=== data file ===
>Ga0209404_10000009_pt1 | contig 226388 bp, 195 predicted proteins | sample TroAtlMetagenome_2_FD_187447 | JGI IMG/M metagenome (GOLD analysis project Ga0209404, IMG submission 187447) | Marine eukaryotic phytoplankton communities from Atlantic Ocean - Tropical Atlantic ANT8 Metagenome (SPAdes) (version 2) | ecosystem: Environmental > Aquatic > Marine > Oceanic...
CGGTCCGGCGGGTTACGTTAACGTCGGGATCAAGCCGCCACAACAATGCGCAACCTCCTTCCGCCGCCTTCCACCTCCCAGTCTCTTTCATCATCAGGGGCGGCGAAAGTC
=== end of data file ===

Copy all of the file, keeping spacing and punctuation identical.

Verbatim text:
>Ga0209404_10000009_pt1 | contig 226388 bp, 195 predicted proteins | sample TroAtlMetagenome_2_FD_187447 | JGI IMG/M metagenome (GOLD analysis project Ga0209404, IMG submission 187447) | Marine eukaryotic phytoplankton communities from Atlantic Ocean - Tropical Atlantic ANT8 Metagenome (SPAdes) (version 2) | ecosystem: Environmental > Aquatic > Marine > Oceanic...
CGGTCCGGCGGGTTACGTTAACGTCGGGATCAAGCCGCCACAACAATGCGCAACCTCCTTCCGCCGCCTTCCACCTCCCAGTCTCTTTCATCATCAGGGGCGGCGAAAGTC